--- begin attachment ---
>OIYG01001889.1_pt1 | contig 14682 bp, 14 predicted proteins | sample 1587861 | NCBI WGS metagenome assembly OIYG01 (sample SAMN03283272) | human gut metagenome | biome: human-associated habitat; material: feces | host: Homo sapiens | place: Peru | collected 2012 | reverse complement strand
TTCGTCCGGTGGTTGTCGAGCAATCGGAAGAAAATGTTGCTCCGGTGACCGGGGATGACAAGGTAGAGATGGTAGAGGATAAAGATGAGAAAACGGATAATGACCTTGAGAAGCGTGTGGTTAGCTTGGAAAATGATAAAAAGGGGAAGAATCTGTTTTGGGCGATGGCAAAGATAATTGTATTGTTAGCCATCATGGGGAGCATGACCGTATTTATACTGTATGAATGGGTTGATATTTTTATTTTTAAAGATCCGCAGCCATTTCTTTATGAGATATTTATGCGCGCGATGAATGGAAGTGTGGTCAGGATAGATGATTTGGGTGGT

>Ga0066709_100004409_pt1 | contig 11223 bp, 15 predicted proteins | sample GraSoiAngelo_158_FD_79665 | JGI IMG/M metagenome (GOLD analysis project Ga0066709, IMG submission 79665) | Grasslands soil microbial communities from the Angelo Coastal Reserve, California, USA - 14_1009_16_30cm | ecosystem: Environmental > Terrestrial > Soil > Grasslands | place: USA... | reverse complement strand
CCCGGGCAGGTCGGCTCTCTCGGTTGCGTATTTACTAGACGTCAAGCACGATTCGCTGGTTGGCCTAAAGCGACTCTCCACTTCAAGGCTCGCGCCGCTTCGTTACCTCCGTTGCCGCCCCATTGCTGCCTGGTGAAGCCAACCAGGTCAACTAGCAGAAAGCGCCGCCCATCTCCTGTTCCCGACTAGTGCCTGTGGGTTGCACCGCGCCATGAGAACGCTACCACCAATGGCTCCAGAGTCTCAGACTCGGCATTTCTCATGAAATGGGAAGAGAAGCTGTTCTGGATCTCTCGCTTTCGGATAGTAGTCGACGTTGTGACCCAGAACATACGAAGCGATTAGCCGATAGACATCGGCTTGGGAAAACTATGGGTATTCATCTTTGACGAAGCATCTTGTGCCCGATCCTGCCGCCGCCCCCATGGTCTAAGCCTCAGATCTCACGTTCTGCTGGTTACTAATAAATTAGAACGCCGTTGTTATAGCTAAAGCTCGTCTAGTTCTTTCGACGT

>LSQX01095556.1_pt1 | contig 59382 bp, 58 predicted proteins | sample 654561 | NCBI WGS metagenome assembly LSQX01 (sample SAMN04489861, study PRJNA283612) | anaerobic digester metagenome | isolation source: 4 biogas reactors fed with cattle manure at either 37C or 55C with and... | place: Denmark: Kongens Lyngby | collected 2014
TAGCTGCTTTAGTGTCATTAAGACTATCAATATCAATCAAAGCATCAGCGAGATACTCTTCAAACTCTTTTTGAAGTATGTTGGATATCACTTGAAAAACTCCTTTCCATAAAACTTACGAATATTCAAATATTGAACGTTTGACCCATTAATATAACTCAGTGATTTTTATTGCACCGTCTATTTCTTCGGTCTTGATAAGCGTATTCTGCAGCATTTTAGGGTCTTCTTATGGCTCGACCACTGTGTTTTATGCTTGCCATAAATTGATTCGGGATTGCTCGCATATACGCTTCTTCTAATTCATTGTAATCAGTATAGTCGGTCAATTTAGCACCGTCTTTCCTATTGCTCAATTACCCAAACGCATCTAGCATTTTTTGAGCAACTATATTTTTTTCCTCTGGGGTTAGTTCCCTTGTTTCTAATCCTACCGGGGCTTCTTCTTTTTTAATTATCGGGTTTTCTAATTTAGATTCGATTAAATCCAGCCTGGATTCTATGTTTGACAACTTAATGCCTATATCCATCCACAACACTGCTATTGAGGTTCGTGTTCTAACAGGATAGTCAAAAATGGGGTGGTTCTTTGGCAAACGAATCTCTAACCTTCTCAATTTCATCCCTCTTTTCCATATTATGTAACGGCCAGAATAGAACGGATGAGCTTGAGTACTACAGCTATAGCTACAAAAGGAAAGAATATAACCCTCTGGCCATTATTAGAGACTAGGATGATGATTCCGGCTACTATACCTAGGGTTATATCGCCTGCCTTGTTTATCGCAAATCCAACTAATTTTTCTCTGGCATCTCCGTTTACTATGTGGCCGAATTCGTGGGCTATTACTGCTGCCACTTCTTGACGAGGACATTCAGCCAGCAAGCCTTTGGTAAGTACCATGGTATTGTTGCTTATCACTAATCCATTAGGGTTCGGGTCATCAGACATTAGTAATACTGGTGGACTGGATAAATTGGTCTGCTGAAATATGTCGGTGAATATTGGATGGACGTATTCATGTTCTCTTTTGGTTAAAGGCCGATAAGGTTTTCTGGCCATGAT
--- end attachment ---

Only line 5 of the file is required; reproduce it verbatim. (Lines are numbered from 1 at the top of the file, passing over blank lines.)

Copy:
>LSQX01095556.1_pt1 | contig 59382 bp, 58 predicted proteins | sample 654561 | NCBI WGS metagenome assembly LSQX01 (sample SAMN04489861, study PRJNA283612) | anaerobic digester metagenome | isolation source: 4 biogas reactors fed with cattle manure at either 37C or 55C with and... | place: Denmark: Kongens Lyngby | collected 2014